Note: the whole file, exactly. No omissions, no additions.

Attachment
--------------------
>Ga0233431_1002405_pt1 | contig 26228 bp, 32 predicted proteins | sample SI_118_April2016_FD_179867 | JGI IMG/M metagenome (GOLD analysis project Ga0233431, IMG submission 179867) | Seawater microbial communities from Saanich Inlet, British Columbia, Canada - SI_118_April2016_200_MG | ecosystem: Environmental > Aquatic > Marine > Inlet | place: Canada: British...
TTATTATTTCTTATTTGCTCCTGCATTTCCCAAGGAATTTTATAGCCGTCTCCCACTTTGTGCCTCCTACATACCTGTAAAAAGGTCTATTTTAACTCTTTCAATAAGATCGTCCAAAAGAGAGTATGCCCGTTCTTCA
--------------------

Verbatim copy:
>Ga0233431_1002405_pt1 | contig 26228 bp, 32 predicted proteins | sample SI_118_April2016_FD_179867 | JGI IMG/M metagenome (GOLD analysis project Ga0233431, IMG submission 179867) | Seawater microbial communities from Saanich Inlet, British Columbia, Canada - SI_118_April2016_200_MG | ecosystem: Environmental > Aquatic > Marine > Inlet | place: Canada: British...
TTATTATTTCTTATTTGCTCCTGCATTTCCCAAGGAATTTTATAGCCGTCTCCCACTTTGTGCCTCCTACATACCTGTAAAAAGGTCTATTTTAACTCTTTCAATAAGATCGTCCAAAAGAGAGTATGCCCGTTCTTCA